Picture this scenario: a lab tech is using DiaMet to collect and analyze data from a series of hardness tests. They wrap up their last test for the day and want the flexibility to build out a report later that night (say, after the kids are in bed). But the software is only accessible via LAN connection. So that report has to wait until they’re back in the lab the next day.
This problem can be frustrating for workers. And the inability to work from anywhere could worsen the manufacturing industry’s ongoing labor shortage.
One way to get around this issue? Make your software accessible from anywhere.
With cloud-enabled DiaMet software, for instance, a lab tech could access test data from anywhere with an internet connection. This would give them the flexibility to craft a report while they’re working at a local cafe or killing time in an airport lounge.
The bottom line? With Industry 4.0, you can help customers access their data when and where they want—an attractive benefit for today’s workforce.
4. Guided maintenance and enhanced training via augmented reality
We illustrated above how Industry 4.0 could remove the guesswork from equipment maintenance. But what if it also eliminated the complex logistics required to get equipment to your technicians––or get those technicians to equipment?
Newly available augmented reality technology could deliver just that.
For example, Apple’s Vision Pro headset enables fully immersive virtual and augmented reality experiences. A technician at a customer facility could don a Vision Pro headset and FaceTime an ITW company maintenance professional. Together, they could look at a broken grinder polisher, with the employee guiding the customer tech through a diagnostic analysis and repair via augmented reality.
And once this technology is available to your employees in one context, they’ll be able to bring it to bear in future USa analyses of other processes––say, enhancing equipment training for new customers.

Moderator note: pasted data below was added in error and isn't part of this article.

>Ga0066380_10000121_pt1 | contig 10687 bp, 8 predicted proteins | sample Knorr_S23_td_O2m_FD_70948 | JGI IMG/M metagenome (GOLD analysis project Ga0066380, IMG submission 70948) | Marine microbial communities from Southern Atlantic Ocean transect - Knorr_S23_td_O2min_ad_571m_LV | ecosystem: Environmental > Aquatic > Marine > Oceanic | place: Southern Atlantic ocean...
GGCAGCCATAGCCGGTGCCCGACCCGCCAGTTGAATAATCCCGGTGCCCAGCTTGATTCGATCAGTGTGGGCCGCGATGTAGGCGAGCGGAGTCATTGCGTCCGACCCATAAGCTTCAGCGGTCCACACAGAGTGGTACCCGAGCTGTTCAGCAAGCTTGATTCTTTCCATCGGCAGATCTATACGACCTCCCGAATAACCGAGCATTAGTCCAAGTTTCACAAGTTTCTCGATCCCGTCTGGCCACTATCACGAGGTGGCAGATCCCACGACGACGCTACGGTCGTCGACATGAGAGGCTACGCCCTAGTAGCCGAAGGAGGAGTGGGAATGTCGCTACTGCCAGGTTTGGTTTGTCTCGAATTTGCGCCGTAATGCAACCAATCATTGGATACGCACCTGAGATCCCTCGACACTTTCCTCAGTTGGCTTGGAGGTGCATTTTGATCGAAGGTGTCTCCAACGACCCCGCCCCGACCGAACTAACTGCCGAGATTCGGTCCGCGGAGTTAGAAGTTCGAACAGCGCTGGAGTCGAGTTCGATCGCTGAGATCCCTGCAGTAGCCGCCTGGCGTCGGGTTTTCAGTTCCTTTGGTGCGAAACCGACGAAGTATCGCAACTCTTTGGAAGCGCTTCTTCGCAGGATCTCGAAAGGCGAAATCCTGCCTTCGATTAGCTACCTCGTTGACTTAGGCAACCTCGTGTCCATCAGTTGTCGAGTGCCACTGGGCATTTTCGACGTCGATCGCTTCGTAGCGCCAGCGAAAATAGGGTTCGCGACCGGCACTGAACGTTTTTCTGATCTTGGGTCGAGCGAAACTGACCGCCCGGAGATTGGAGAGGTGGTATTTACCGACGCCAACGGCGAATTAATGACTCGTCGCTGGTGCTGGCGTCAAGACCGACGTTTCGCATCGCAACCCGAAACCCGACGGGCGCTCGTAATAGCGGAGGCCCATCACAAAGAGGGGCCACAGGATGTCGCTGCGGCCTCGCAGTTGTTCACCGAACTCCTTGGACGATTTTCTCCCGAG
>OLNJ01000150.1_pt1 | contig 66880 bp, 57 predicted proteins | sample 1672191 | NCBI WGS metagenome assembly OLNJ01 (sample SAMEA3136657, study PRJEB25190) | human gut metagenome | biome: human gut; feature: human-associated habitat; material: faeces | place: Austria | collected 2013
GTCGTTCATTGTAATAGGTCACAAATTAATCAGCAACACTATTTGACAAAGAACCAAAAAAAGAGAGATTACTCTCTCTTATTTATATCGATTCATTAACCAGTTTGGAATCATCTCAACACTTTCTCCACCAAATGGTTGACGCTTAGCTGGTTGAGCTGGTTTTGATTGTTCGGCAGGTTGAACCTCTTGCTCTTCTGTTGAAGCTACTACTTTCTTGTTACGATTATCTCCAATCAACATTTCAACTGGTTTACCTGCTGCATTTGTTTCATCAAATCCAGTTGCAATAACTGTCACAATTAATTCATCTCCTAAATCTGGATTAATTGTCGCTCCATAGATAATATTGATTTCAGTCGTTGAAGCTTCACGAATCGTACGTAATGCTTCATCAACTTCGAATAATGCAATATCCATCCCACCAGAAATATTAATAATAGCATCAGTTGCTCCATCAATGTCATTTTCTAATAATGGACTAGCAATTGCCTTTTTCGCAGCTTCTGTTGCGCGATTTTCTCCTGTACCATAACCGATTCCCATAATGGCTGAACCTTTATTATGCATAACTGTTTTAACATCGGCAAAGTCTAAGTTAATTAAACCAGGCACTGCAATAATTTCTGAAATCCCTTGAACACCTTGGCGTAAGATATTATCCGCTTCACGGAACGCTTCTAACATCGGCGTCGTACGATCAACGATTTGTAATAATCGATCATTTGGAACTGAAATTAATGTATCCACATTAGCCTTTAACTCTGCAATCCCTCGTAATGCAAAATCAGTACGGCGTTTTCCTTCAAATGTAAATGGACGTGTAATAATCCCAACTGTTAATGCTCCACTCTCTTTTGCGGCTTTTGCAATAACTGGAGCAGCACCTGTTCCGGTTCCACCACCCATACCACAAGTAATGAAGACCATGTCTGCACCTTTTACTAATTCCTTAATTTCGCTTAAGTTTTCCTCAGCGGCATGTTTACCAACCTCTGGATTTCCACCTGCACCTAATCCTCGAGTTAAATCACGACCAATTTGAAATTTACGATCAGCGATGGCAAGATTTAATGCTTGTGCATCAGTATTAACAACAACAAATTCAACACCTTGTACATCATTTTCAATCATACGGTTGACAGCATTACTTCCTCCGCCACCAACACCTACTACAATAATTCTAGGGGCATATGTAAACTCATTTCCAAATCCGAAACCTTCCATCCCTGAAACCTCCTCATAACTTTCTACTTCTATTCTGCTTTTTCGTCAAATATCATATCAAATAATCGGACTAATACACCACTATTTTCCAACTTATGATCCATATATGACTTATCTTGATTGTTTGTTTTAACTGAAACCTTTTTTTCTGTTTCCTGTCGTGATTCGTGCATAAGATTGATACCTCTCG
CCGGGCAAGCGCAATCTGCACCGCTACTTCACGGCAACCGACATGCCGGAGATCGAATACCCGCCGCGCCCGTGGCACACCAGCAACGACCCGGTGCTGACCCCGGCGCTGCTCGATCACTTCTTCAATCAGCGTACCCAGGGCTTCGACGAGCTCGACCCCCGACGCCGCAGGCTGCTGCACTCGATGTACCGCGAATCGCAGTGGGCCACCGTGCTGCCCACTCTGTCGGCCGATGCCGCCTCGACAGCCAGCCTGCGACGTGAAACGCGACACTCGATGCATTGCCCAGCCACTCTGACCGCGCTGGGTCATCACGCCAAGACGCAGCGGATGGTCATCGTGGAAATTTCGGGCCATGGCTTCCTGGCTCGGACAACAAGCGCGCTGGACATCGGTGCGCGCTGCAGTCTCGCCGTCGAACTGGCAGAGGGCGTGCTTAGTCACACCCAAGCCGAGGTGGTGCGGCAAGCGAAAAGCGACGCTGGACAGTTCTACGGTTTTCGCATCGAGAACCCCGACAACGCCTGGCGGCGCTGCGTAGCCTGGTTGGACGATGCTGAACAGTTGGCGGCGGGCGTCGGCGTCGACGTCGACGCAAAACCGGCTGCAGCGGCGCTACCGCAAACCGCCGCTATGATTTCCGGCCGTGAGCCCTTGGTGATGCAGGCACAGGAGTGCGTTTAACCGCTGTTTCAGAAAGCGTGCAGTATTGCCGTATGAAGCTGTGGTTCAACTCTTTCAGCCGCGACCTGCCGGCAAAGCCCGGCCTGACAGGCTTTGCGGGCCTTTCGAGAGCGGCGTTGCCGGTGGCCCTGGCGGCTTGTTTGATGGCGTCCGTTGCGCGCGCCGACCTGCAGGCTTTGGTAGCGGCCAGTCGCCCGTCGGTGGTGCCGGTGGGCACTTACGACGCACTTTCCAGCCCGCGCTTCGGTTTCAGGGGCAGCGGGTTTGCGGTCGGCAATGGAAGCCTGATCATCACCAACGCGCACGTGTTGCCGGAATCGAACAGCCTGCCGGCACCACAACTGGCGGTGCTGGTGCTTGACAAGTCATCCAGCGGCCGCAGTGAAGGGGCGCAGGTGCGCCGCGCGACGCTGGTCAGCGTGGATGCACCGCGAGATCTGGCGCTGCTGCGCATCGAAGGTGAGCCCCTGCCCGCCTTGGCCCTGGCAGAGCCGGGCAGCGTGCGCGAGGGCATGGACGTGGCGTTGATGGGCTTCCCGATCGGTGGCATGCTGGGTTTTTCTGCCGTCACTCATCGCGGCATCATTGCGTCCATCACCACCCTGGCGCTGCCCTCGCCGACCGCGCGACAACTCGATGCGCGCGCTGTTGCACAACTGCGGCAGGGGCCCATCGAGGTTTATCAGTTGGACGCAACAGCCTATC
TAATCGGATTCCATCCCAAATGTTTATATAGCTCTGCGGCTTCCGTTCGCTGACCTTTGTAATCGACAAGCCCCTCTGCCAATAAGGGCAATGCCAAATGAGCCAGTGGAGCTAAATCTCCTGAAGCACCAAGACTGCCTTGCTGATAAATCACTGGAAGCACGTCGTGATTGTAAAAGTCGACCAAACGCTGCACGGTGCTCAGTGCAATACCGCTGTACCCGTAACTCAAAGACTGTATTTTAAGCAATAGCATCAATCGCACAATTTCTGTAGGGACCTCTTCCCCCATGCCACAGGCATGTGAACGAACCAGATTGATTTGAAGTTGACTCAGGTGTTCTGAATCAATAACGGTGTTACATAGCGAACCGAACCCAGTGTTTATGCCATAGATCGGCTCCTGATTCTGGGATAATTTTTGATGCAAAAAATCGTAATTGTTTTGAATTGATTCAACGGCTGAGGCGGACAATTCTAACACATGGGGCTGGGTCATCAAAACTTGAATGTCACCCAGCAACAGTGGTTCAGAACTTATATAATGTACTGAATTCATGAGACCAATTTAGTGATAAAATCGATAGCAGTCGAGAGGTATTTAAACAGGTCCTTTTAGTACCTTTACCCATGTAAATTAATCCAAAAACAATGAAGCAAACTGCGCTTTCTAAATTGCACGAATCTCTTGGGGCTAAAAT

The lowest-risk way to embrace Industry 4.0
Industry 4.0 can transform your customers’ entire lab operation. But the utility of any solution you build—and the value of your investment in a given solution—depends on building products customers love.
In our experience, the lowest-risk approach uses a value system known as product innovation. Built on design principles and a philosophy similar to ITW’s customer-back innovation, product innovation fuels continuous innovation to consistently meet users’ needs.
With the right innovation partner, industrial companies can transform their mindset and operations to foster a culture of innovation. That’s exactly what we’ve helped environmental monitoring solutions provider Dickson do for more than 20 years.
Since 2002, Dickson has partnered with TXI to journey from a traditional hardware manufacturer to a leading provider of environmental monitoring technology. And together, we’ve helped establish an innovation culture that’s helped Dickson…
Embrace customer-led innovation.
Triage product work to focus on the work that delivers outsize impact.
Leverage integrated teams to turbocharge innovation.
Expand into new international markets.
Explore new ways to create value for customers (e.g., by becoming a compliance partner for customers in highly regulated industries).
Of course, this culture shift didn’t happen overnight. Even at ITW companies, where employees approach their work with an entrepreneurial mindset, embracing the principles that lead to ongoing innovation requires some work. But doing that can assure your place at the forefront of its field.
Ready to hear more? Let’s start a conversation.
Published by Andrew Horner , Jason Hehman